Man I wish the weather here would cooperate with shooting. Last time I went to the range I had to bust through the snow drift at the gate, and then I couldn't get down to the 'long' range. I've got 2 guns to dial in. Sounds like you are doing some productive range work though. Just be sure your loads aren't going to be too hot for the PD towns! I know you ain't the type to conserve lead, so I'd hate to see you show up with a bunch of unusable ammo.
 

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Discussion Starter · #10 ·
Well fellers---

Mike, it appears I've totally wasted my time---George says I should be shooting N133 instead of N135. I'd like to shoot more ladders with N133, H322 and BM when the weather allows.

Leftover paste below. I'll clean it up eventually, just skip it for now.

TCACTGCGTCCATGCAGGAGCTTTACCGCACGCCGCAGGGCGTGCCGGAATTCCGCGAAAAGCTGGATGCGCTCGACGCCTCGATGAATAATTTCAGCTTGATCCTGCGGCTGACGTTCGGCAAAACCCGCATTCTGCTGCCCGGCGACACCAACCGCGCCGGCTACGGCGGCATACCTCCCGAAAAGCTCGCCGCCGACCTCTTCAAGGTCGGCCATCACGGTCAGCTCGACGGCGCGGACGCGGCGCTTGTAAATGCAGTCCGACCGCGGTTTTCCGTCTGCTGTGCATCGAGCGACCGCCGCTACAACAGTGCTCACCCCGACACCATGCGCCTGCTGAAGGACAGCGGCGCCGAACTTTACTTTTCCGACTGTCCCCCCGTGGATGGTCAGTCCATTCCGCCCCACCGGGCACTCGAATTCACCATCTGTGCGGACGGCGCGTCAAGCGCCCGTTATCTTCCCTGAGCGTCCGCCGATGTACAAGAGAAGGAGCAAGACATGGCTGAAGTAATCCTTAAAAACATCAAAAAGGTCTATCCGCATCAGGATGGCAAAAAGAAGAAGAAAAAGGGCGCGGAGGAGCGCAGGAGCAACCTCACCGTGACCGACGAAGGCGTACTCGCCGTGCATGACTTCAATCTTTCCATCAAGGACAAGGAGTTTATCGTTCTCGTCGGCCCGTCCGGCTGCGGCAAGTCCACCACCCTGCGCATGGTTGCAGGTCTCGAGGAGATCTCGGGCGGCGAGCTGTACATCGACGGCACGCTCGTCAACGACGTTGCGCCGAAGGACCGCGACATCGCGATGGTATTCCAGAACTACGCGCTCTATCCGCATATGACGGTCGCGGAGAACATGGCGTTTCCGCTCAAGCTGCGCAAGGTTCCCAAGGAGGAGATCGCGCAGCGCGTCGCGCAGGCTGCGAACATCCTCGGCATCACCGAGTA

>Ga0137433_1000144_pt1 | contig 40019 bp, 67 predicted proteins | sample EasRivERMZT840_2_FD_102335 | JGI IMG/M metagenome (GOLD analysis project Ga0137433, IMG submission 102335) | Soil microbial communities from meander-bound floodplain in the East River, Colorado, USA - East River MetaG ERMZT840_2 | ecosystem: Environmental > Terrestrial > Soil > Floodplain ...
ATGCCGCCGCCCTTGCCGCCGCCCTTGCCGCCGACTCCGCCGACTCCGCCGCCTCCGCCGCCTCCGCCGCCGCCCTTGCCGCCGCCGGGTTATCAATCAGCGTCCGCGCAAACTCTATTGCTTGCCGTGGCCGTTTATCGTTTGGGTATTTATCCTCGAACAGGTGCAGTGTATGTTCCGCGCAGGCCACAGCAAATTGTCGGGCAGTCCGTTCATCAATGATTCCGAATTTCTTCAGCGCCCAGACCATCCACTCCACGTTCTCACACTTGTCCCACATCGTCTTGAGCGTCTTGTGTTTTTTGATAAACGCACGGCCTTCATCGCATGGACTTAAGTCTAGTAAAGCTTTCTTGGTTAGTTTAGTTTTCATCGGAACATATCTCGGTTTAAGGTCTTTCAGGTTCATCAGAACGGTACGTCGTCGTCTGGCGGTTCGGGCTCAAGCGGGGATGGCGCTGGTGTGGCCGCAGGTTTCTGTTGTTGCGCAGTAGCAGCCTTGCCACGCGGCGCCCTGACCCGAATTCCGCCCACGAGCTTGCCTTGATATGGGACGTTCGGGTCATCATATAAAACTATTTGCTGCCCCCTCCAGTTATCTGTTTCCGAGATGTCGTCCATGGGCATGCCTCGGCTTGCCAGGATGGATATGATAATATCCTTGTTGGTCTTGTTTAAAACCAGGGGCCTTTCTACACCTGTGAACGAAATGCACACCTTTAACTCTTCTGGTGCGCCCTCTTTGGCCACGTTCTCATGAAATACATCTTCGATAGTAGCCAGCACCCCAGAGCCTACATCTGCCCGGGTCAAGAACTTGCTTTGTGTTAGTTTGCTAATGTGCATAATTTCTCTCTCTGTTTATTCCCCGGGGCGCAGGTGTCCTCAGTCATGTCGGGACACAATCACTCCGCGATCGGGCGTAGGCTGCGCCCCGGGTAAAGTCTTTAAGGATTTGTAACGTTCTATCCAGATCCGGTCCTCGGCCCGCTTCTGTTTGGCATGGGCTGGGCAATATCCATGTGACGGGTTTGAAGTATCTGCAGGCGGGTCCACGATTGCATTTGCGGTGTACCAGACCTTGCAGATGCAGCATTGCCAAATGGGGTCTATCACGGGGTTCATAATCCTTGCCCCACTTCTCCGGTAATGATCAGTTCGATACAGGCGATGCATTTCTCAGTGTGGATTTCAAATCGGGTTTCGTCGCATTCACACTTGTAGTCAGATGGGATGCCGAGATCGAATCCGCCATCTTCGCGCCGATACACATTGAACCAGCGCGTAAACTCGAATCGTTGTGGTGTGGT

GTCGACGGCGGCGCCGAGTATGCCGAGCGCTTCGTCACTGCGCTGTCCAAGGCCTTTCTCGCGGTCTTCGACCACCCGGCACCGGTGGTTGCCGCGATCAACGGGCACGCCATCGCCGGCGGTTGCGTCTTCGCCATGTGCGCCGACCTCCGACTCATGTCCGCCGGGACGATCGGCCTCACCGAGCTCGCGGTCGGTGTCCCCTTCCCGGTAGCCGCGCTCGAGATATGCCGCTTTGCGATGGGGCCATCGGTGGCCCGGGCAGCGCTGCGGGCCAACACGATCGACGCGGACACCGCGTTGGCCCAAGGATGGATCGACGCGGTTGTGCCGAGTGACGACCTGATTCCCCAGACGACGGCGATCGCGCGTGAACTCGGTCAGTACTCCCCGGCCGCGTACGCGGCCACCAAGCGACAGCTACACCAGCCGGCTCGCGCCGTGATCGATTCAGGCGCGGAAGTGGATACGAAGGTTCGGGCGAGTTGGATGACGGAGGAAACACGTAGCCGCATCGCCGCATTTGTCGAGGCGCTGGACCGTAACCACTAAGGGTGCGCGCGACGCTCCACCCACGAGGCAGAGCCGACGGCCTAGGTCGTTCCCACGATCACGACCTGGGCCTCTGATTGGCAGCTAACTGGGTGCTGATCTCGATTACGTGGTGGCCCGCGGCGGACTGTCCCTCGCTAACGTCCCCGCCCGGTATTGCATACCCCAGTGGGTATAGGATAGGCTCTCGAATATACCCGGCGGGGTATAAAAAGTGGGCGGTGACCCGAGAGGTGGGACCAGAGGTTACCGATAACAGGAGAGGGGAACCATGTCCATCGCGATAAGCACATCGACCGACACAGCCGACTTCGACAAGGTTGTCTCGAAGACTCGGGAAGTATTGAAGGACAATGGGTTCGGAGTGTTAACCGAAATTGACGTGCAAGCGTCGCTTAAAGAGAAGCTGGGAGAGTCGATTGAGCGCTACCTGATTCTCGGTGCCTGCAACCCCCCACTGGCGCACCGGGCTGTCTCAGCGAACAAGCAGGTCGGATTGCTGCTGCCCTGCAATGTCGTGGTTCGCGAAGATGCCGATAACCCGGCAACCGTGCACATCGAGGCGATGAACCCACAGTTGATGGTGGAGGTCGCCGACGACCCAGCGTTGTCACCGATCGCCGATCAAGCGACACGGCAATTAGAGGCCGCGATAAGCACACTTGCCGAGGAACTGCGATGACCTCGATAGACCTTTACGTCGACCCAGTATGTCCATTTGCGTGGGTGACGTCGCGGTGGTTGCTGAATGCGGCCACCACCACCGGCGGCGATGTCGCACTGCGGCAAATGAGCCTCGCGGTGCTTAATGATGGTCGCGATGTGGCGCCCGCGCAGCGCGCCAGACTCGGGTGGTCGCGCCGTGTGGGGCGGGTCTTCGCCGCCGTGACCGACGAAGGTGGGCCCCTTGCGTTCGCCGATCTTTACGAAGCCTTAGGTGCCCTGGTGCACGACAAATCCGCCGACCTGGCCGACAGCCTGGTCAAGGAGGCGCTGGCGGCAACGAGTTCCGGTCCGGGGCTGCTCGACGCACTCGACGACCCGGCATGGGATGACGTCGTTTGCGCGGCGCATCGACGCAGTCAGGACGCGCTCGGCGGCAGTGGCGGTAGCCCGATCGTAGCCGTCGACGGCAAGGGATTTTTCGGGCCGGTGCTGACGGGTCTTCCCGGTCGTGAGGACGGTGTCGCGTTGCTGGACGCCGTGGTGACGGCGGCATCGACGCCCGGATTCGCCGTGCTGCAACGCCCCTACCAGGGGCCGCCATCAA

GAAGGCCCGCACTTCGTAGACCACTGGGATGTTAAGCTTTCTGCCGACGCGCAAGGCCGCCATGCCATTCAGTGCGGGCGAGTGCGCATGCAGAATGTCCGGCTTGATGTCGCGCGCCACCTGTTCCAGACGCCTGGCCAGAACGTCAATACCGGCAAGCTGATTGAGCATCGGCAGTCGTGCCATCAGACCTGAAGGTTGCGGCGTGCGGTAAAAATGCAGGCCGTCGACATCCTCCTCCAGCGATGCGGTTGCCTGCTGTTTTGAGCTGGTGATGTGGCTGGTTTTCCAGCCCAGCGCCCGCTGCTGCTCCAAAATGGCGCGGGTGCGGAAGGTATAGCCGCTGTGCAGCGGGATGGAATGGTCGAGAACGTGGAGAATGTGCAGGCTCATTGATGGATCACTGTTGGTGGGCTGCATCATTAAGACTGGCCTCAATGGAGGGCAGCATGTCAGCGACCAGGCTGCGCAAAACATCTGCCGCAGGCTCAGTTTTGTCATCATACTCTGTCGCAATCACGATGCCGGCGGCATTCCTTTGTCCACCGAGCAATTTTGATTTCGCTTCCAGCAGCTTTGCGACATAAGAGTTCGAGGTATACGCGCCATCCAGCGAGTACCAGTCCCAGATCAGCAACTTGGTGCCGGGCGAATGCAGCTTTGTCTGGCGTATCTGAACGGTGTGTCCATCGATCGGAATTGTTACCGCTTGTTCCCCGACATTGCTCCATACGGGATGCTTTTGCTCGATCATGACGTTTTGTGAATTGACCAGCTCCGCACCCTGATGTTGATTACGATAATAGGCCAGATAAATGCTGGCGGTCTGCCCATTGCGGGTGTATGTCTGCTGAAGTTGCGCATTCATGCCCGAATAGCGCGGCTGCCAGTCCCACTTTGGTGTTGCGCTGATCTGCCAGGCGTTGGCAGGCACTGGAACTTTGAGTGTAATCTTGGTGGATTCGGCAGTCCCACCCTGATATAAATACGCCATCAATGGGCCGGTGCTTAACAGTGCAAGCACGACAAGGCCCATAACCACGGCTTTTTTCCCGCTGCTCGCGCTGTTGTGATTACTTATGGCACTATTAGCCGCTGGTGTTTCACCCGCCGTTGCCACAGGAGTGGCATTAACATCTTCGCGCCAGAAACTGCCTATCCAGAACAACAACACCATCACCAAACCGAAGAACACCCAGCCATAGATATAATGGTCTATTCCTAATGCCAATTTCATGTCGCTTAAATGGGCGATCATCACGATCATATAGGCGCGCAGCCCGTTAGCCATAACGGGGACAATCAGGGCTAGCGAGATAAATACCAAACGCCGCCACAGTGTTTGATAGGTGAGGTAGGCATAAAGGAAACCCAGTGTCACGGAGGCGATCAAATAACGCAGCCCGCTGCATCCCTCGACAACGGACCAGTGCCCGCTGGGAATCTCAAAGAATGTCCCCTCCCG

I had one shot that just didn't make sense and neglected to shoot it again--might have been the shooter.

This Audette thing is beginning to make sense once in a while but sometimes I just don't know what to think. Seems you and Paul have maybe had more succes---maybe the rest of us will learn more about it.

Russ and Kyle, this gun is a standard Ruger 77 but is the most accurate factory gun I've ever shot------this barrel cleans up just like a good custom barrel.

I doubt if this gun will show up in the dog towns---don't plan to shoot it a lot. The gun was bought for egg shoots and I'll probably save the barrel for that or just sell it to somebody that appreciates Rugers---just wish it had a Jewell trigger.

How long 'til spring ?

A. Weldy
 

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allen